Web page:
Editorial: Shiny and new

Trent Ernst, Editor


We’re one week closer to when the budget has to be passed, which means we’re one week closer to the budget being passed.

A lot of people are expecting Council to be passing an extremely conservative budget. These people will be disappointed. Expenses haven’t been slashed; taxes probably won’t be reduced much if at all. While Council is aware that both mines are closed, the fact is, they have not shut down, and are still paying taxes at the same rate they were when the mines were going full bore.

However, those thinking the District is flush with cash and can afford to buy a lot of splashy new things will also be disappointed.

Yes, it’s true. The District has about $6.7 million in the bank, which they invest in something really cool. But all that money is currently earmarked for other things. Important things. Boring things.

Remember how your mom told you to eat your vegetables, and how fibre was good for you? Well, it’s a bit like that.

In fact, the two are intimately related.

Fibre is good for you, because it increases motility. That means you poo regularly.

And after you poo, you flush the toilet.

And that’s where a lot of that money is earmarked for.

You see, every year that passes means that the infrastructure in Tumbler Ridge is another year older. It has another year’s worth of use. And, while it has lasted us a goodly long time, it’s starting to wear out and will have to be replaced.

The trouble is, you can’t just toss out the old sewer system and buy a new one. The old one is buried under the streets. Yes, those very streets that you’ve been complaining need to be paved.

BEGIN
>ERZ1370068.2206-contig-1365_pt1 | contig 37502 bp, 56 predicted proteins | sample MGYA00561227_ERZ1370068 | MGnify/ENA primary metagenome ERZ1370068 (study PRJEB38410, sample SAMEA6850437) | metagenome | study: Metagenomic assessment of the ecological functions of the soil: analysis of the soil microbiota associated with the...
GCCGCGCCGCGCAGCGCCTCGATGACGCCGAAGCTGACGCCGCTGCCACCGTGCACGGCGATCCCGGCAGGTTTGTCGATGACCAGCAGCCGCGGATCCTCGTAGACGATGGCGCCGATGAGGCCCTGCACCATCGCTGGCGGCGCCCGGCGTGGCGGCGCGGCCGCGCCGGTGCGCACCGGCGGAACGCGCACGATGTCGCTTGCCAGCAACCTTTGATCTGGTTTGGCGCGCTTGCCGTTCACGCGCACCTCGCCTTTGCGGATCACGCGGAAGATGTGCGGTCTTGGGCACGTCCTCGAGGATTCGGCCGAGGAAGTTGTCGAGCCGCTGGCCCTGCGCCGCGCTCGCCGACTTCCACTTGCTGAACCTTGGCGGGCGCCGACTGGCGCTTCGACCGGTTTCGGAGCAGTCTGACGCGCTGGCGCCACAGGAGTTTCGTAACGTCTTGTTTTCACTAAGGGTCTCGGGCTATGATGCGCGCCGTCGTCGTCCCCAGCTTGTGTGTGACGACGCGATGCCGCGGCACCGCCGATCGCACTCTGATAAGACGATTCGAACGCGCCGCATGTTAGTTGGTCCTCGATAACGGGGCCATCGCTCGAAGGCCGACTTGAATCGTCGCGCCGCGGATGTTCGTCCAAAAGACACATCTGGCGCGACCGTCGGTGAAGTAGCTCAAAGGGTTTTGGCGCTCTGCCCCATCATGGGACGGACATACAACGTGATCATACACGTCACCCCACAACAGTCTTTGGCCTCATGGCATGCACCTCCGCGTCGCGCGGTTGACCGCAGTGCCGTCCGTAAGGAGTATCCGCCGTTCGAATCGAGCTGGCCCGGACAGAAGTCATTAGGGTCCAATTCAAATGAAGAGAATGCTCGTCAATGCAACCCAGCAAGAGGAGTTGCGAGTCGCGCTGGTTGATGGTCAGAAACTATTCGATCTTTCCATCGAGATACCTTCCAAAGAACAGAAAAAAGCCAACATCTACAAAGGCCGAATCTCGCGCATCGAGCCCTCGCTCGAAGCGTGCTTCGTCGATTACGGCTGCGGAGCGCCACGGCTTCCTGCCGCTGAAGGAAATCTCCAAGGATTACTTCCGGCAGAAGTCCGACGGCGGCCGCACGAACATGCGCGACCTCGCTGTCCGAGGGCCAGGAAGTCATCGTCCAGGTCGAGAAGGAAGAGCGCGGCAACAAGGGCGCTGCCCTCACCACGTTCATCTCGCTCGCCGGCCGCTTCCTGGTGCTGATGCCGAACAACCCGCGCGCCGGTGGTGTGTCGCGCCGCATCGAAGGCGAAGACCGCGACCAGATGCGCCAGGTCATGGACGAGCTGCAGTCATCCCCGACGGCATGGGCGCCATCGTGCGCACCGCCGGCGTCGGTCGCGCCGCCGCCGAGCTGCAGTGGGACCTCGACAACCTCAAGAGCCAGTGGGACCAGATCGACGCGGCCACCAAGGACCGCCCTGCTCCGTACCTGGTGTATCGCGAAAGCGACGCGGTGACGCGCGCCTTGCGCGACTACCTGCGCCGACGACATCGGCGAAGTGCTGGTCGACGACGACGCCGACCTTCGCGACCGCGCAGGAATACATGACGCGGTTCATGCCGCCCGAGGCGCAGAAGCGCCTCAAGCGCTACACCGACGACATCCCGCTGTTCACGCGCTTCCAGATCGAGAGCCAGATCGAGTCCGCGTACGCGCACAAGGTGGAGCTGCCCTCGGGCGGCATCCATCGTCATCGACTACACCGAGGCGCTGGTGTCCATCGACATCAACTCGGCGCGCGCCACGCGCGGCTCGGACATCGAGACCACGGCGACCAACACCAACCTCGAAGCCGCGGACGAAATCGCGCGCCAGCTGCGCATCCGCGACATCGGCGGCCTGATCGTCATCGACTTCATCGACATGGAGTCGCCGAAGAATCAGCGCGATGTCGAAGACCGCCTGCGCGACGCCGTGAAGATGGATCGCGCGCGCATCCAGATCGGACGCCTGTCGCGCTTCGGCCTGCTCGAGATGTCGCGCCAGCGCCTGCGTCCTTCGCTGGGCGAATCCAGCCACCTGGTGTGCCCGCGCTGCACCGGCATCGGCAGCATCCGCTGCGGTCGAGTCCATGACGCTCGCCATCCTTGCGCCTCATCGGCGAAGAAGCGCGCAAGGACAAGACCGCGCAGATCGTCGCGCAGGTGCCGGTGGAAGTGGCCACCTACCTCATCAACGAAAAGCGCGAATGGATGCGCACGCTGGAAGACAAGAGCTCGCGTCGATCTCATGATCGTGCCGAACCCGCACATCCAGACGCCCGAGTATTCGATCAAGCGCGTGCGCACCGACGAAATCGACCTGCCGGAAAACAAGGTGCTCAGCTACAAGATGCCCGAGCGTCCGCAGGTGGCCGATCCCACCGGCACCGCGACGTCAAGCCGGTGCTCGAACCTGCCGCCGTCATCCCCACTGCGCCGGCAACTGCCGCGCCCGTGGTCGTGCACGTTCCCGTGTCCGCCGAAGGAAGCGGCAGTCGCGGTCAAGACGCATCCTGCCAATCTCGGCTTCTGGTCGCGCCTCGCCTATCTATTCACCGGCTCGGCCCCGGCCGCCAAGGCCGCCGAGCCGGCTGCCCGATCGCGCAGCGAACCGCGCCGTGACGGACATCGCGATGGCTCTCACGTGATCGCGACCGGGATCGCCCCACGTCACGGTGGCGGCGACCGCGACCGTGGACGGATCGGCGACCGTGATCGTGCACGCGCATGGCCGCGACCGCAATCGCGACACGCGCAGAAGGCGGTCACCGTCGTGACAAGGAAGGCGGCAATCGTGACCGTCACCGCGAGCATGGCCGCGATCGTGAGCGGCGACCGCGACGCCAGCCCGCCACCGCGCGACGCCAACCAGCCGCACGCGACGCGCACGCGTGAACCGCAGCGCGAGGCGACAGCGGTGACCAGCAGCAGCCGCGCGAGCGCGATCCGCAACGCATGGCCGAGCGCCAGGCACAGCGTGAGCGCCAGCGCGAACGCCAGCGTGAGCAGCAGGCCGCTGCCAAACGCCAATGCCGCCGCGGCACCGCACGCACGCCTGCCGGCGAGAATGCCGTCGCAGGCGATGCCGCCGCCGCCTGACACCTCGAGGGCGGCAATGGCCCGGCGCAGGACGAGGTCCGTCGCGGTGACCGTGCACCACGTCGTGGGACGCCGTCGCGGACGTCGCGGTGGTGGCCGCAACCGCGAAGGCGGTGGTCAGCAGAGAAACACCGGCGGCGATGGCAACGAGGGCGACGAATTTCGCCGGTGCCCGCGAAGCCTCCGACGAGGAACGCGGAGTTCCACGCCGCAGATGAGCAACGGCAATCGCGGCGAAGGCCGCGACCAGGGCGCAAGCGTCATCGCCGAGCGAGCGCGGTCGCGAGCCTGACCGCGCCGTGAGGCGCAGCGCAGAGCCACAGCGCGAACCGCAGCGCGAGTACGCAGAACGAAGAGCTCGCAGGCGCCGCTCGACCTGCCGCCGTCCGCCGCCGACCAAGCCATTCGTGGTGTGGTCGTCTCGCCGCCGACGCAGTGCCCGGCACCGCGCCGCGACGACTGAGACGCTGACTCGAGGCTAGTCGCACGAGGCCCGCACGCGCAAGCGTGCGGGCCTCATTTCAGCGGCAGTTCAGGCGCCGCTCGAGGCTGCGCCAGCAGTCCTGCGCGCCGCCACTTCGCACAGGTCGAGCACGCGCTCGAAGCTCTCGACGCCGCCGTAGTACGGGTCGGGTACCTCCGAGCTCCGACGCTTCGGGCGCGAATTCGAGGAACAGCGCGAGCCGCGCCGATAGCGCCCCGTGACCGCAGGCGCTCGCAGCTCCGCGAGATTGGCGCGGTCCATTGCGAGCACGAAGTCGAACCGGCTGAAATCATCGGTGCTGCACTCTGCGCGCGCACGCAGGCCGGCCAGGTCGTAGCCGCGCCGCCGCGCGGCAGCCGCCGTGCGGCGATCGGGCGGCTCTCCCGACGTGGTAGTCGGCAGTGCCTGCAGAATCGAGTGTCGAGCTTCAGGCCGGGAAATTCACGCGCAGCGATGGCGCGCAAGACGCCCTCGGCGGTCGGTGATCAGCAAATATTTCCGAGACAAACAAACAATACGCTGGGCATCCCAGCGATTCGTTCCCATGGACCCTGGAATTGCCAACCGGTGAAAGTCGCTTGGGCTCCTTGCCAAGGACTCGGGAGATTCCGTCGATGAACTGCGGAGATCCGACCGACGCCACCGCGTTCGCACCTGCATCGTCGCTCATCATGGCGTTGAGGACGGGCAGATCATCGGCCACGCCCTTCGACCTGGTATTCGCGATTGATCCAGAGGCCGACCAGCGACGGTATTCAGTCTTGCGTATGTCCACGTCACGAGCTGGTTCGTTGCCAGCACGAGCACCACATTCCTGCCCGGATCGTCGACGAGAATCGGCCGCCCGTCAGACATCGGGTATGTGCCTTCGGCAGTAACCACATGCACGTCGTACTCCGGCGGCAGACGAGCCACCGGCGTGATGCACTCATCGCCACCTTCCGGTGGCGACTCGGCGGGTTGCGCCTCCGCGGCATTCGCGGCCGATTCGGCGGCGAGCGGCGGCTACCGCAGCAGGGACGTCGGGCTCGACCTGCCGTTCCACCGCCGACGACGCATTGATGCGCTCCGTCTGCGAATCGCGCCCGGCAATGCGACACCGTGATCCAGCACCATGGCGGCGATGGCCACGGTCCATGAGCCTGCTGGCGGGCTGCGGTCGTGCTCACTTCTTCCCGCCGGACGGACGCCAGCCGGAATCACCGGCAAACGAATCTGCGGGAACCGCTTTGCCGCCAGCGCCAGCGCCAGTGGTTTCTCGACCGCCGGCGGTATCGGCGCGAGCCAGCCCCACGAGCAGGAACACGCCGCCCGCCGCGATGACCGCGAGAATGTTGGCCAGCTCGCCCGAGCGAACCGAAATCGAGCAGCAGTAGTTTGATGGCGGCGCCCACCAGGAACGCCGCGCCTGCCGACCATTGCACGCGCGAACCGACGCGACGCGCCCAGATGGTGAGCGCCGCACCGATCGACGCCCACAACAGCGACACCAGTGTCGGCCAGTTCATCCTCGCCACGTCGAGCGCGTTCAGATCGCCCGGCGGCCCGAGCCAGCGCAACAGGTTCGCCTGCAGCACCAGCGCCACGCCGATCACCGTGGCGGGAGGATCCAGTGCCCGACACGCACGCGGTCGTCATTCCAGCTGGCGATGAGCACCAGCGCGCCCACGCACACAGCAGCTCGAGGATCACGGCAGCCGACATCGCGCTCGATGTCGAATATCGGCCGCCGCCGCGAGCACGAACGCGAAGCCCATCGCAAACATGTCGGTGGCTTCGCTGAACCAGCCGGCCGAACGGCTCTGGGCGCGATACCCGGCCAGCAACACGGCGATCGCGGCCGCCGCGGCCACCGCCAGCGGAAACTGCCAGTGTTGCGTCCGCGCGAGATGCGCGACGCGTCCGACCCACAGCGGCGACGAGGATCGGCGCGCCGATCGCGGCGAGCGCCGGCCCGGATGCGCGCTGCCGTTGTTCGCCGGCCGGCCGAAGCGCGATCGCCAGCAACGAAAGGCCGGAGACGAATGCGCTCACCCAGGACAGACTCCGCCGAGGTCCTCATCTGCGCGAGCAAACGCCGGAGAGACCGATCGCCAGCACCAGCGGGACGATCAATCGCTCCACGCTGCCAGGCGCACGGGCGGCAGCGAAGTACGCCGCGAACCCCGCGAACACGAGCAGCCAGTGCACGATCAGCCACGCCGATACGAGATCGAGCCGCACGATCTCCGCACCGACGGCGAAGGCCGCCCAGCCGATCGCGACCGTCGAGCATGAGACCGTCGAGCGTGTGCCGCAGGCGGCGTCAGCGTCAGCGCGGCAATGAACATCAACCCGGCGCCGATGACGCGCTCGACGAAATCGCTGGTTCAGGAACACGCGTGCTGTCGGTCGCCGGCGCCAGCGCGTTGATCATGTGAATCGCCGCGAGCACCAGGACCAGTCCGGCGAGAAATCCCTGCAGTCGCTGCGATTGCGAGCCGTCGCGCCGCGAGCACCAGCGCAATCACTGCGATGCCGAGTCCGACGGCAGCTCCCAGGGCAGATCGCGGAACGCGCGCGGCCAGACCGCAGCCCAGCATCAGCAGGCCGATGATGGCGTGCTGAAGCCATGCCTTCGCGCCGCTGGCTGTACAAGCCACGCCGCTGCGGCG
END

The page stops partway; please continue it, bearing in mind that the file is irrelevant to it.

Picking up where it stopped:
In order to replace that old sewer system, those old water lines, they’ll have to dig up the streets to install the new pipes. And you thought the streets needed paving now! Just you wait until that happens.

You see the roads, which have a few potholes in them, and you say the town needs to repave. But if the water pipes, if the sewer lines need to be replaced in the next decade, it would be fiscally irresponsible for the District to pave the roads now, as they’ll just have to repave them after they dig them up to replace the water and sewer lines.

And if the District does decide to replace the water and sewer lines, they’re going to have to repave the roads.

That means that anything they do is going to cost a lot of money.

The District could borrow a bunch of money to pay for the repairs, but then they’d be spending a bunch of money on interest. So rather than lose money by borrowing it, they’ve been slowing socking away a few pennies here, a couple hundred thousand dollars there, knowing that in four years, or five, or ten, there’s going to be a whole lot of work needed on the infrastructure. In fact, the town’s infrastructure has lost about $30-million dollars. When you put it like that, the fact that they’ve managed to save about $6.7 million seems…paltry.

But here’s the thing. It isn’t either or, all or nothing. Instead of buying a brand new sewer system, the District can work at maintaining what they have. Oiling the bits that need oiling. Patching the bits that need patching, and extending the life of the infrastructure.

So if you’re not seeing a lot of shiny new stuff this year, it’s because a lot of the focus this year will be on maintaining and upgrading infrastructure. On spending the time and money needed to keep things running the way they’re supposed to.